When once in the asylum I was beyond the reach of all human aid, except what could come through my husband, since the law allows no one to take them out, except the one who put them in, or by his consent; and my husband determined never to take me out, until I recanted my new opinions, claiming that I was incurably insane so long as I could not return to my old standpoint of religious belief. Of course, I could not believe at my option, but only as light and evidence was presented to my own mind, and I was too conscientious to act the hypocrite, by professing to believe what I could not believe. I was therefore pronounced “hopelessly insane.”. . .

In this defenseless, deplorable condition I lay closely imprisoned three years. . . . At the expiration of three years, my oldest son, Theophilus, became of age, when he immediately availed himself of his manhood, by a legal compromise with his father and the Trustees, wherein he volunteered to hold himself wholly responsible for my support for life, if his father would only consent to take me out of my prison. This proposition was accepted by Mr. Packard, with this proviso: that if ever I returned to my own home and children he should put me in again for life. The Trustees had previously notified Mr. Packard that I must be removed, as they should keep me no longer. Had not this been the case, my son’s proposition would doubtless have been rejected by him.

The reasons why the Trustees took this position was, because they became satisfied that I was not a fit subject for that institution, in the following manner: On one of their official visits to the institution, I coaxed Dr. McFarland, superintendent of the asylum, to let me go before them and ”fire a few guns at Calvinism,”[2] as I expressed myself, that they might know and judge for themselves whether I deserved a life-long imprisonment for indulging such opinions. Dr. McFarland replied to my request, that the Trustees were Calvinists, and the chairman a member of the Presbyterian Synod of the United States.[3]

“Never mind,” said I, “I don’t care if they are, I am not afraid to defend my opinions even before the Synod itself. I don’t want to be locked up here all my lifetime without doing something. But if they are Calvinists,” I added,” you may be sure they will call me insane, and then you will have them to back you up in your opinion and position respecting me.”

This argument secured his consent to let me go before them. He also let me have two sheets of paper to write my opinions upon. With my document prepared, or “gun loaded,” as I called it, and examined by the Doctor to see that all was right, that is, that it contained no exposures of himself, I entered the Trustees’ room. . . . After being politely and formally introduced to the Trustees, individually, I was seated by the chairman, to receive his permission to speak, in the following words: “Mrs. Packard, we have heard Mr. Packard’s statement, and the Doctor said you would like to speak for yourself. We will allow you ten minutes for that purpose.”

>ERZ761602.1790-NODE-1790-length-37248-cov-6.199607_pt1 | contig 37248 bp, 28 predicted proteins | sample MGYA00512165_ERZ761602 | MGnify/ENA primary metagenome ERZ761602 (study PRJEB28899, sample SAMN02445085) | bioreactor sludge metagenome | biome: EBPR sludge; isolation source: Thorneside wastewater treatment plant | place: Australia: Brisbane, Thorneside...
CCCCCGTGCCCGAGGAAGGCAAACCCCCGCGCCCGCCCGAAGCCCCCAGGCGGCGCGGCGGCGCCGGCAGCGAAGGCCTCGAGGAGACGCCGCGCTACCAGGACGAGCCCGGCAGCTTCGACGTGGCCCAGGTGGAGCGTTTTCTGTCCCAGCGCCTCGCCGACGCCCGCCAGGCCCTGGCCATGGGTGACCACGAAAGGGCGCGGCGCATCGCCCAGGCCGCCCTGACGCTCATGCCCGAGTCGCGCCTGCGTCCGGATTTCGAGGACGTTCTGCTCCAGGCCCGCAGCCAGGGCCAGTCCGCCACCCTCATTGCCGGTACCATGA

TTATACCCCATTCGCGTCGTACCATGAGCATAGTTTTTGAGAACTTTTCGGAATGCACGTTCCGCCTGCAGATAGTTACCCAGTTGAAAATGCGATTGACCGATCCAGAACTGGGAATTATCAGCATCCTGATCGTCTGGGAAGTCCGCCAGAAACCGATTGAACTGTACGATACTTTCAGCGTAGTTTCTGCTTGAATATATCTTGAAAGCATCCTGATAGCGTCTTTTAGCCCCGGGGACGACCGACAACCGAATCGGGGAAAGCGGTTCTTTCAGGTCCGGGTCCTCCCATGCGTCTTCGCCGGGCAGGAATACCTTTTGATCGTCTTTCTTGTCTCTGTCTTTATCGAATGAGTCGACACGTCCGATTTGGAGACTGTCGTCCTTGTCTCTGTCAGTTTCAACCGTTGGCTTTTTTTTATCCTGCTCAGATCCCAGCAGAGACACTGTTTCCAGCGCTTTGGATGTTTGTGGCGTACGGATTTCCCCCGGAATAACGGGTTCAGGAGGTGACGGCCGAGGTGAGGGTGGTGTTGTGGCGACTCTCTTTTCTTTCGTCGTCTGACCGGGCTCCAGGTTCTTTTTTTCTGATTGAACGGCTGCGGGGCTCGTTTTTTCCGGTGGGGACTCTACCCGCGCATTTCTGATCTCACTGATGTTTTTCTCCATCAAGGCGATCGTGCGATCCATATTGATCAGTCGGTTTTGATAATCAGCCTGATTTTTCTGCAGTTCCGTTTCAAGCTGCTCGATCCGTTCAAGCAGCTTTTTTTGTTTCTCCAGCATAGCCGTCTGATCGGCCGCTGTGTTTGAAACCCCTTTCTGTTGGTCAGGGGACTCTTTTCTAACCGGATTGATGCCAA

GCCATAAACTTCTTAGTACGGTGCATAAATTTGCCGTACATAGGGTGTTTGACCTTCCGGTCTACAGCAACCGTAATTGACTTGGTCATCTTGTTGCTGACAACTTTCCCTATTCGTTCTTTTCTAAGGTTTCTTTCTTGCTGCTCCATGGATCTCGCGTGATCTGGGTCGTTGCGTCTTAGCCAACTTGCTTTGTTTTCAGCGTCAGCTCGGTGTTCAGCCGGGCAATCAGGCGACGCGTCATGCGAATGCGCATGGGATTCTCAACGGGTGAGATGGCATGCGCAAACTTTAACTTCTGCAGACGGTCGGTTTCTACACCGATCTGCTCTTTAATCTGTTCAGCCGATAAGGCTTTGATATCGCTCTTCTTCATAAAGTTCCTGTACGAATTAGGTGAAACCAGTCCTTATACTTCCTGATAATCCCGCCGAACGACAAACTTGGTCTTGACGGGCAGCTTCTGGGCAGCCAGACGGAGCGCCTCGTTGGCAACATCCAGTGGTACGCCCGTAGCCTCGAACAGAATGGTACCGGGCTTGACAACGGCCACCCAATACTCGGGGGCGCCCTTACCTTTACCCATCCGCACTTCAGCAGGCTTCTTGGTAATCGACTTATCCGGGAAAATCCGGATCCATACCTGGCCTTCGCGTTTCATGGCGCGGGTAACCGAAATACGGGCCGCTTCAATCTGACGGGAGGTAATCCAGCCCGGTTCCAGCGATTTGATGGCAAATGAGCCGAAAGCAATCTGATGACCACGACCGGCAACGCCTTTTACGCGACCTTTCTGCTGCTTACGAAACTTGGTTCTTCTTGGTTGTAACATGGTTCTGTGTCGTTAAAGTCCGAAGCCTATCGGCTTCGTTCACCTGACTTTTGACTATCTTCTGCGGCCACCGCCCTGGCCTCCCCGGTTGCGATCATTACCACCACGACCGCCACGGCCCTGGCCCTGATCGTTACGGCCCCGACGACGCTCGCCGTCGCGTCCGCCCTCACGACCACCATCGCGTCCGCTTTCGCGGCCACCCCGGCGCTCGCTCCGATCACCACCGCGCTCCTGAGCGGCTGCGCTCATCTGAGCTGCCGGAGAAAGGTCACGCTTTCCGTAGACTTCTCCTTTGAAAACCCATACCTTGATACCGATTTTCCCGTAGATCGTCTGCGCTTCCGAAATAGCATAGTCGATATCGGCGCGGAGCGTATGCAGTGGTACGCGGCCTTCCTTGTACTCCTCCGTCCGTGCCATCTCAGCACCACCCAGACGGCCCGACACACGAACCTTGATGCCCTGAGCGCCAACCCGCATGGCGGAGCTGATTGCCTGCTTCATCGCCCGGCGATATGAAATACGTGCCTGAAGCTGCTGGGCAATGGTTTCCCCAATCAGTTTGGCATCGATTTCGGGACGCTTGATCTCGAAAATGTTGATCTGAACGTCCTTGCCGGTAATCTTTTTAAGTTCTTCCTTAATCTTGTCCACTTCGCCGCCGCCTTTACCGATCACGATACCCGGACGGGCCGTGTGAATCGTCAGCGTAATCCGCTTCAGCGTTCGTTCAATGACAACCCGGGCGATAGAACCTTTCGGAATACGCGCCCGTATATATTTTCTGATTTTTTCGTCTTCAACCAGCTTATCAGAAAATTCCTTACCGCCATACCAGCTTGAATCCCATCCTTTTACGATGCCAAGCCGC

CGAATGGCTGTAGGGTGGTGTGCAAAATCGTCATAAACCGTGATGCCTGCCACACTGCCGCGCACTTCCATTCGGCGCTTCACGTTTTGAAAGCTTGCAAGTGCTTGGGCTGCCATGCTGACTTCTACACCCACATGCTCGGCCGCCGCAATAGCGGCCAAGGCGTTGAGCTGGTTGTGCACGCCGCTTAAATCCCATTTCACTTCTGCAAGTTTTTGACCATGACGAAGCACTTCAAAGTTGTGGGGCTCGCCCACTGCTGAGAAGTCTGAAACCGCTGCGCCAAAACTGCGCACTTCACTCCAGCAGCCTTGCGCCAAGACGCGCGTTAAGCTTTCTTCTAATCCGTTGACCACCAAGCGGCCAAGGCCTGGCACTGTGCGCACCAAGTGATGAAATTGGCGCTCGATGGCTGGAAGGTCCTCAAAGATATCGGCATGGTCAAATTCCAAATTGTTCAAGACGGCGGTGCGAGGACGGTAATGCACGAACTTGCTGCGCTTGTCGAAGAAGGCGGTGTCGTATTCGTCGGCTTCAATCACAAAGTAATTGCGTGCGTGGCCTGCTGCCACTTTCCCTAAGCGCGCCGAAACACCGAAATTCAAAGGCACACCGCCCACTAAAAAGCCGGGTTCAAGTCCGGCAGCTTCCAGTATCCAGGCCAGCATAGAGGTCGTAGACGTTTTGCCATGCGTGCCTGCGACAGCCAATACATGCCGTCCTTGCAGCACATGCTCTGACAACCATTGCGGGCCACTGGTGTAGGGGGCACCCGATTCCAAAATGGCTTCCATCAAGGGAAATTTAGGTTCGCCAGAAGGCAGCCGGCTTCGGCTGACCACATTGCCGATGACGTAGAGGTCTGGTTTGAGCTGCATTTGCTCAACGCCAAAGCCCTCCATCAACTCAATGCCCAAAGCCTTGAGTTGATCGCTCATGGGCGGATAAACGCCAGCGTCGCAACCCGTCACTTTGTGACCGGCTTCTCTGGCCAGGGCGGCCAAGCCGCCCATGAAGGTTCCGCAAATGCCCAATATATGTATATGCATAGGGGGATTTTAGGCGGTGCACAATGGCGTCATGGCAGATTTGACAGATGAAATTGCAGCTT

I then . . . commenced reading my document in a quiet, calm, clear, tone of voice. It commenced with these words: “Gentlemen, I am accused of teaching my children doctrines ruinous in their tendency, and such as alienate them from their father. I reply, that my teachings and practice both, are ruinous to Satan’s cause, and do alienate my children from Satanic influences. I teach Christianity, my husband teaches Calvinism. They are antagonistic systems and uphold antagonistic authorities. Christianity upholds God’s authority; Calvinism the devil’s authority,” etc., etc.

Thus I went on, most dauntlessly and fearlessly contrasting the two systems, as I viewed them, until my entire document was read, without being interrupted, although my time had more than expired. Confident I had secured their interest as well as attention, I ventured to ask if I might be allowed to read another document I held in my hand, which the Doctor had not seen. The request was voted upon and met not only with an unanimous response in the affirmative, but several cried out: “Let her go on! Let us hear the whole!” This document bore heavily upon Mr. Packard and the Doctor both. Still I was tolerated. The room was so still I could have heard a clock tick. When I had finished, instead of then dismissing me, they commenced questioning me, and I only rejoiced to answer their questions, being careful however not to let slip any chance I found to expose the darkest parts of this foul conspiracy, wherein Mr. Packard and their Superintendent were the chief actors. Packard and McFarland both sat silent and speechless, while I fearlessly exposed their wicked plot against my personal liberty and my rights. They did not deny or contradict one statement I made, although so very hard upon them both.

Thus nearly one hour was passed. . . .These intelligent men at once endorsed my statement, and became my friends. They offered me my liberty at once, and said that anything I wanted they stood ready to do for me. Mr. Brown, the Chairman, said he saw it was of no use for me to go to my husband; but said they would send me to my children if I wished to go, or to my father in Massachusetts, or they would board me up[4] in Jacksonville. I thanked them for their kind and generous offers. “But,” said I, “it is of no use for me to accept of any one of them, for I am still Mr. Packard’s wife, and there is no law in America to protect a wife from her husband. I am not safe from him outside these walls, on this continent, unless I flee to Canada.”. . .

These manly gentlemen apprehended my sad condition and expressed their real sympathy for me, but did not know what to advise me to do. Therefore, they left it to me and the Doctor to do as we might think best. I suggested to the Doctor that I write a book, and in this manner lay my case before the People—the government of the United States and ask for the protection of the laws. . . . This occupied me nine months, which completed my three years of prison life.